Family Turns Self-Publishing Success Into William Morrow Deal

By Neal Comment

Tuesday morning, we told you about the self-publishing success of Notes Left Behind, a book created by the parents of young Elena Desserich to chronicle the final months of her life after being diagnosed with pediatric brain cancer. We mentioned that Martin Literary Management was taking the book to the big publishers in an auction—earlier today, Sharlene Martin announced that the book’s North American publication rights have been sold to William Morrow, in a deal coordinated by Lisa Sharkey, the leader of HarperCollins‘s creative development team.

“Sharlene and I have been wanting to work together for a while,” Sharkey told us when we called this afternoon, “and she knew that if a story like this would move the producers at Good Morning America, it would strike my heart as well. And she was right.” Before coming to book publishing in 2007, Sharkey’s career in television included producing segments at GMA; she speaks fondly of former colleague Patty Neger, who produced the segment on the Desserich family that played a role in her decision to take the proposal to Morrow’s editorial team for their consideration. “I like projects that lift people up,” Sharkey elaborated, and despite the “unimaginable tragedy” of Elena’s death, “the lessons inside this book for parents are extremely important and valuable… I think this book has the ability to really inspire people.” She cited one thing she’d already taken to heart, about parents who get woken up by children early in the morning and send them out to the living room to watch TV: “Those kids are excited about life and they want to be with you,” she said. “Spend the time with them. Don’t look at your BlackBerry when your daughter wants to show you her drawing.”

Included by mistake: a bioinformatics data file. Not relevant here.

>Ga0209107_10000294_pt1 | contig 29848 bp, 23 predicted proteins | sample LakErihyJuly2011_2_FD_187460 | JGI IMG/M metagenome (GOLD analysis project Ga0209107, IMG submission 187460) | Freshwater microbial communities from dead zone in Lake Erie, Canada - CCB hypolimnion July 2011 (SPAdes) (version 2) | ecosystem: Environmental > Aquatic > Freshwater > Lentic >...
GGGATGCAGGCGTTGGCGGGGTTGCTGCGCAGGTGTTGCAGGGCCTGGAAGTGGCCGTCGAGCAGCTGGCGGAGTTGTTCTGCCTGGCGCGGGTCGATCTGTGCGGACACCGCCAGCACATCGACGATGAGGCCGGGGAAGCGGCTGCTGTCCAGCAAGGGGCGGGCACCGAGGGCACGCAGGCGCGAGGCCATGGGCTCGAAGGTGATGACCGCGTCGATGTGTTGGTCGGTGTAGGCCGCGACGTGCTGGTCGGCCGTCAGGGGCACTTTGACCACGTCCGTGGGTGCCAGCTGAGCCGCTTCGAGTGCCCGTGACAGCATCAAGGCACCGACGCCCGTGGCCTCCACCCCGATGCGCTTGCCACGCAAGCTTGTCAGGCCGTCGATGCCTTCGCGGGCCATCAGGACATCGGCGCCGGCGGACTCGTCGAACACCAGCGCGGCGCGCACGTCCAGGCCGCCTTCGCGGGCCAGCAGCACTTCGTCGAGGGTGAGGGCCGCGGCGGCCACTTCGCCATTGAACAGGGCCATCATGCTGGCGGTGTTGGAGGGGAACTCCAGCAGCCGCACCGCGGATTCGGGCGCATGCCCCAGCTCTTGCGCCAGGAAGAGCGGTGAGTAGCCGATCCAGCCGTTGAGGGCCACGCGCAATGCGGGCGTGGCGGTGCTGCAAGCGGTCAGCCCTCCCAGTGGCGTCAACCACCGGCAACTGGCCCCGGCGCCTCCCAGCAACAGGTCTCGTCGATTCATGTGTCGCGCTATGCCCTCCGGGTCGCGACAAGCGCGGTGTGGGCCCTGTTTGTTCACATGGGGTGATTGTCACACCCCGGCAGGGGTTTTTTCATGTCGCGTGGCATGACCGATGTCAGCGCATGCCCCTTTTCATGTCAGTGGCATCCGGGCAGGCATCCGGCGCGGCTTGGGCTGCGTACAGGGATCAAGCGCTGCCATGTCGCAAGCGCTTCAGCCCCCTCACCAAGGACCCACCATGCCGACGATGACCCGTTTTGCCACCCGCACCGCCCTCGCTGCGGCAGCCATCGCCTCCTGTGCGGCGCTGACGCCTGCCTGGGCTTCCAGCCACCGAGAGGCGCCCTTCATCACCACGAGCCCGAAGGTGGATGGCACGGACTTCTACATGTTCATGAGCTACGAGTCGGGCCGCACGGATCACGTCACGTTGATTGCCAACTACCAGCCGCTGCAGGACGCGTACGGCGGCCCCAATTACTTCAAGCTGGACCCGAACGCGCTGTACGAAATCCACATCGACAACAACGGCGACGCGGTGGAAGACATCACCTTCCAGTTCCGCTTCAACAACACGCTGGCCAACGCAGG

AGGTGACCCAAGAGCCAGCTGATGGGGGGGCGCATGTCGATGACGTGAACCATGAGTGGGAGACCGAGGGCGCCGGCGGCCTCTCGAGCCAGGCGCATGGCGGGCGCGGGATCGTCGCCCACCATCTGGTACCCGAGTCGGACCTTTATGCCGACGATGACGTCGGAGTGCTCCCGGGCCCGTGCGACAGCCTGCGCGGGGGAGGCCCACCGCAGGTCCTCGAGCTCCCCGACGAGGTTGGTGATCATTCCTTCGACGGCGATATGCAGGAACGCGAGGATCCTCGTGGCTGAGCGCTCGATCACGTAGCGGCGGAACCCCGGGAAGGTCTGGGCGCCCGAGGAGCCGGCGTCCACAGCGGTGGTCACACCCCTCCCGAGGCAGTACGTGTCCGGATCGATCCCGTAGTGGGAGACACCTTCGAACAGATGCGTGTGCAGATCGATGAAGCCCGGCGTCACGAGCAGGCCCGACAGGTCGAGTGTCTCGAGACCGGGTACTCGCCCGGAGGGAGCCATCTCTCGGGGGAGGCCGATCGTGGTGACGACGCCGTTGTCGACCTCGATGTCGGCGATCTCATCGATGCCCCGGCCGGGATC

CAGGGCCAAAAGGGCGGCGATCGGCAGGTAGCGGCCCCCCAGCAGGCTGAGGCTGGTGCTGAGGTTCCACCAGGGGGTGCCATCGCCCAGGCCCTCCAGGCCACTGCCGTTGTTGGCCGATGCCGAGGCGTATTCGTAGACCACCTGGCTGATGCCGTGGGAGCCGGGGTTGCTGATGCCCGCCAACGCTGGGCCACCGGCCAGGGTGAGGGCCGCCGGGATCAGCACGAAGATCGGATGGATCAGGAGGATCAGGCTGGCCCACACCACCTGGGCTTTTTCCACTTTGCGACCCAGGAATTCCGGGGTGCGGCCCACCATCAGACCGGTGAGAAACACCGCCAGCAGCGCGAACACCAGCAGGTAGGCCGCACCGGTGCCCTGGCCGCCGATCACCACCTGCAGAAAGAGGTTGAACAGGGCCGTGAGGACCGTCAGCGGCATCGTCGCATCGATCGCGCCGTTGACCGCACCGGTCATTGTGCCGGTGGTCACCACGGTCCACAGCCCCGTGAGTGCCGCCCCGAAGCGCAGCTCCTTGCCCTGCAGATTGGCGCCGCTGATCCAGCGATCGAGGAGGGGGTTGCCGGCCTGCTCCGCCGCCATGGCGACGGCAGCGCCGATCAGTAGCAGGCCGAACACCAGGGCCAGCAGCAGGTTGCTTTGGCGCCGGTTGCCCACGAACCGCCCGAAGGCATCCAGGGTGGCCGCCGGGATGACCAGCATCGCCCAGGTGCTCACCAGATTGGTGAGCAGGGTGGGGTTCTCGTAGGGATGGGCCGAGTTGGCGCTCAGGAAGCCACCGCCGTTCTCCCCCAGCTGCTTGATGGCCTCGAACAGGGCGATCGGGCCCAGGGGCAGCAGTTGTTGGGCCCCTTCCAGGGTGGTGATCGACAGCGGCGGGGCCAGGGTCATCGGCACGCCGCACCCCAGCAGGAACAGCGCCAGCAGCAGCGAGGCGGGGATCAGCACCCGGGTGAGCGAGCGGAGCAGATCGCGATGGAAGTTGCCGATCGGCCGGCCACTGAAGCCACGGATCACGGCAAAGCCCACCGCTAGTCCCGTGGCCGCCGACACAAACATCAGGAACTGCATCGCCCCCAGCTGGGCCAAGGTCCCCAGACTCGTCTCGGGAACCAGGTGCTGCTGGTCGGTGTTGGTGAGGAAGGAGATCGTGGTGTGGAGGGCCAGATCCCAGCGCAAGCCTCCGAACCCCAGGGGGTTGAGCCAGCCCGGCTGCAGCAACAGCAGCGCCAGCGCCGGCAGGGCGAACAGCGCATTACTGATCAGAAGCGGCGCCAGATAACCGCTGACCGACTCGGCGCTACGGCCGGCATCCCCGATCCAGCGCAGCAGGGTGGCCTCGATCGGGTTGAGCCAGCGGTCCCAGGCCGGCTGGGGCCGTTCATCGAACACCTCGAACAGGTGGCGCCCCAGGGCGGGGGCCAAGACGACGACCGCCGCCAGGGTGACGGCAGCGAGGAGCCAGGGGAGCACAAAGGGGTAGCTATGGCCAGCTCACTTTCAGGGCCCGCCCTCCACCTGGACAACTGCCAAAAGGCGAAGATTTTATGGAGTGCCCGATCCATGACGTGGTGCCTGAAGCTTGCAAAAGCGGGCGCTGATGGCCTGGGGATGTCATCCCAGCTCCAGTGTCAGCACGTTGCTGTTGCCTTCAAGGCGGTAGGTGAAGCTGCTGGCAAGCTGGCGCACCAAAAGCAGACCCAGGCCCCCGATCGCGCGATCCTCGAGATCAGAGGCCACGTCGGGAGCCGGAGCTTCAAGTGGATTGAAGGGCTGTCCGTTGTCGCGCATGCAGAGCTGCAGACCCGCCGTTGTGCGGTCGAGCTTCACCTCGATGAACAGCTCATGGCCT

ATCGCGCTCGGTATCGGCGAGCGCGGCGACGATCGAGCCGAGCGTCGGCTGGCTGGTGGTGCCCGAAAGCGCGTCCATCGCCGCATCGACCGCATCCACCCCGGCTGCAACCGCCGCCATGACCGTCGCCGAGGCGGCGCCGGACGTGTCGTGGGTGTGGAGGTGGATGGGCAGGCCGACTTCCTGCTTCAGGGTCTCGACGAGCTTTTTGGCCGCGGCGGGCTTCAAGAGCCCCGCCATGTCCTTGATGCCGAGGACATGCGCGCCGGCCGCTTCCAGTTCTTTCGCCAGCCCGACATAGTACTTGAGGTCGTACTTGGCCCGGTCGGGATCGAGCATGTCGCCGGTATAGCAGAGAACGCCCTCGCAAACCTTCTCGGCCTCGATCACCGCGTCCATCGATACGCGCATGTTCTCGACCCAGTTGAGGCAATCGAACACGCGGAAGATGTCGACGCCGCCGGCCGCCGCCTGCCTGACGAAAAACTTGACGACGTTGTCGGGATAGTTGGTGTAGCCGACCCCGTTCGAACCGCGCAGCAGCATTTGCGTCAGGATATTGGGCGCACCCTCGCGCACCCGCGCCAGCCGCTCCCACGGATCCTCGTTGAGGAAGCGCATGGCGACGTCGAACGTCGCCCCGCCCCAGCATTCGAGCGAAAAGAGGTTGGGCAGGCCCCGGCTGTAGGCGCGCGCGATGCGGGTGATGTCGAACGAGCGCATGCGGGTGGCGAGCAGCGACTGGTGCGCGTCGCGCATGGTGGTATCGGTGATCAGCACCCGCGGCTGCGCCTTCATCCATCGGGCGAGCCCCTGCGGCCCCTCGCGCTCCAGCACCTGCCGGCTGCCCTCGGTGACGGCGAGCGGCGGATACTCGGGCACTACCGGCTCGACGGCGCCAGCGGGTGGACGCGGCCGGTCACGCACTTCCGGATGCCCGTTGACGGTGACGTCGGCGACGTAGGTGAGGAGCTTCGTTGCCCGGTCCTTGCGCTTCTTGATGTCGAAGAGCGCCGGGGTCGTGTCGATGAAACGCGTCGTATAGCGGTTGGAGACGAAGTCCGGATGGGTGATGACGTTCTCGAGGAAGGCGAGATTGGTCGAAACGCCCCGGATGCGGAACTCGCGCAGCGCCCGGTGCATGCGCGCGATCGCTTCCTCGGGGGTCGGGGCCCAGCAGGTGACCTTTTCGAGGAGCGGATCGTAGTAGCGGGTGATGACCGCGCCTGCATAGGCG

Sharkey said that the book is scheduled for publication in the fall of 2009, in a hardcover edition which will be substantially different from the self-published version currently available.

(Note: Last summer, Morrow took on another book that had found its earliest success in self-publication, the Brunonia Barry novel The Lace Reader.)